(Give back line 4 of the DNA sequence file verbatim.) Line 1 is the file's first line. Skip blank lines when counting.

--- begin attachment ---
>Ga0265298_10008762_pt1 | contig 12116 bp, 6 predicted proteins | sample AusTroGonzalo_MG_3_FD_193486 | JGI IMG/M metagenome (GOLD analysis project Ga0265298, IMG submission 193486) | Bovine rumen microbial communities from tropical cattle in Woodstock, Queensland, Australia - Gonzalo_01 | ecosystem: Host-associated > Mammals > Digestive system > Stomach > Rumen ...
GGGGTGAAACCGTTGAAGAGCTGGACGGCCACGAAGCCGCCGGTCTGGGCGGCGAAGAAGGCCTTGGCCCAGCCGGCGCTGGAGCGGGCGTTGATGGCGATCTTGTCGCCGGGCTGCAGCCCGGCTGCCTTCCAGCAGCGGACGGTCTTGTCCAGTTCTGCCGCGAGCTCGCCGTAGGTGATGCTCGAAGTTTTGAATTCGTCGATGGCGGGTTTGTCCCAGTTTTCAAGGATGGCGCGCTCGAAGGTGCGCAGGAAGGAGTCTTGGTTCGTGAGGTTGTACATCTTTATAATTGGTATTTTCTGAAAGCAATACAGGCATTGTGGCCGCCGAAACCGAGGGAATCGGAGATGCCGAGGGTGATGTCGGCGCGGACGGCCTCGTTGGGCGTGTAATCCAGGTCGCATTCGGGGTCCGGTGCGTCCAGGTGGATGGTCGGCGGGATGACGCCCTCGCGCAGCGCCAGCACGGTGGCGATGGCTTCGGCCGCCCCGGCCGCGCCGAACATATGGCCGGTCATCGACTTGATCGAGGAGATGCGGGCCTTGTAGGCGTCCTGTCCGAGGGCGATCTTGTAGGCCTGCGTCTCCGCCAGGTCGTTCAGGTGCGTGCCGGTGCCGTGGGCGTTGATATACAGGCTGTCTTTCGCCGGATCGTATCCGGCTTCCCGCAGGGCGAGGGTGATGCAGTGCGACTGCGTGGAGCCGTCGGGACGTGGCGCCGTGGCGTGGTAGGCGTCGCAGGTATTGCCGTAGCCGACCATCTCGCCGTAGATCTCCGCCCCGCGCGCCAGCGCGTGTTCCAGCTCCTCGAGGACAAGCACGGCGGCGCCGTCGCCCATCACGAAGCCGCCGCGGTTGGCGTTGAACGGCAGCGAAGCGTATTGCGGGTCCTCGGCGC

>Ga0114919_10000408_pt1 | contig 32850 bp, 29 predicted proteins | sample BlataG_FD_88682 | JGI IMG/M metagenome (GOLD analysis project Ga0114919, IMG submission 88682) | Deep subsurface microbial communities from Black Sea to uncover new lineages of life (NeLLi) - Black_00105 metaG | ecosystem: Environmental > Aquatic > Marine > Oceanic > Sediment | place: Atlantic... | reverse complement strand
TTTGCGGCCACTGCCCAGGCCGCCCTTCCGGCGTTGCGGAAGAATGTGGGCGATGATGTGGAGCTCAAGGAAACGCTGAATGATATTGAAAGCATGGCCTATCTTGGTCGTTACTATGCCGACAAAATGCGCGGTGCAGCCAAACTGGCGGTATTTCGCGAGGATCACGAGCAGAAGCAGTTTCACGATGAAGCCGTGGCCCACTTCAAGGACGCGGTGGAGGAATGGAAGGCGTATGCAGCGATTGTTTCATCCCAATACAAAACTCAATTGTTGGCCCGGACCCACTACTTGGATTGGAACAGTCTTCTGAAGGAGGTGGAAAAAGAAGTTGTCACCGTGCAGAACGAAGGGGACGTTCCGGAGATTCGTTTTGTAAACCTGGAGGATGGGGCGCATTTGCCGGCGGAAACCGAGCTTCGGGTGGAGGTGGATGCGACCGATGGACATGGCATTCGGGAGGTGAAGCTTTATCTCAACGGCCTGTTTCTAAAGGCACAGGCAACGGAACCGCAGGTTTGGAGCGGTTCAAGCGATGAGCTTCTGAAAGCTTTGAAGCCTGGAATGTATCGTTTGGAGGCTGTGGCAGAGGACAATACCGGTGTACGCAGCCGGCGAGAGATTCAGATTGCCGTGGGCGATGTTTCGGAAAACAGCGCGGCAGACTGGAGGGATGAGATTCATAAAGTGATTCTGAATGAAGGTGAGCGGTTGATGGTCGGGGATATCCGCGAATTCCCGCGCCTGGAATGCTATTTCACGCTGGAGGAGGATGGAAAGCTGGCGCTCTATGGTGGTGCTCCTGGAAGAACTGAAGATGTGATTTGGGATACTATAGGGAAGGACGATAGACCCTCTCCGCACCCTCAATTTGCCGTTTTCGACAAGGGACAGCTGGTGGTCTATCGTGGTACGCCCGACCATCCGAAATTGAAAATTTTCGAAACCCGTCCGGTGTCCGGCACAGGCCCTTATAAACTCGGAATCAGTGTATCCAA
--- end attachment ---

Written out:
TTTGCGGCCACTGCCCAGGCCGCCCTTCCGGCGTTGCGGAAGAATGTGGGCGATGATGTGGAGCTCAAGGAAACGCTGAATGATATTGAAAGCATGGCCTATCTTGGTCGTTACTATGCCGACAAAATGCGCGGTGCAGCCAAACTGGCGGTATTTCGCGAGGATCACGAGCAGAAGCAGTTTCACGATGAAGCCGTGGCCCACTTCAAGGACGCGGTGGAGGAATGGAAGGCGTATGCAGCGATTGTTTCATCCCAATACAAAACTCAATTGTTGGCCCGGACCCACTACTTGGATTGGAACAGTCTTCTGAAGGAGGTGGAAAAAGAAGTTGTCACCGTGCAGAACGAAGGGGACGTTCCGGAGATTCGTTTTGTAAACCTGGAGGATGGGGCGCATTTGCCGGCGGAAACCGAGCTTCGGGTGGAGGTGGATGCGACCGATGGACATGGCATTCGGGAGGTGAAGCTTTATCTCAACGGCCTGTTTCTAAAGGCACAGGCAACGGAACCGCAGGTTTGGAGCGGTTCAAGCGATGAGCTTCTGAAAGCTTTGAAGCCTGGAATGTATCGTTTGGAGGCTGTGGCAGAGGACAATACCGGTGTACGCAGCCGGCGAGAGATTCAGATTGCCGTGGGCGATGTTTCGGAAAACAGCGCGGCAGACTGGAGGGATGAGATTCATAAAGTGATTCTGAATGAAGGTGAGCGGTTGATGGTCGGGGATATCCGCGAATTCCCGCGCCTGGAATGCTATTTCACGCTGGAGGAGGATGGAAAGCTGGCGCTCTATGGTGGTGCTCCTGGAAGAACTGAAGATGTGATTTGGGATACTATAGGGAAGGACGATAGACCCTCTCCGCACCCTCAATTTGCCGTTTTCGACAAGGGACAGCTGGTGGTCTATCGTGGTACGCCCGACCATCCGAAATTGAAAATTTTCGAAACCCGTCCGGTGTCCGGCACAGGCCCTTATAAACTCGGAATCAGTGTATCCAA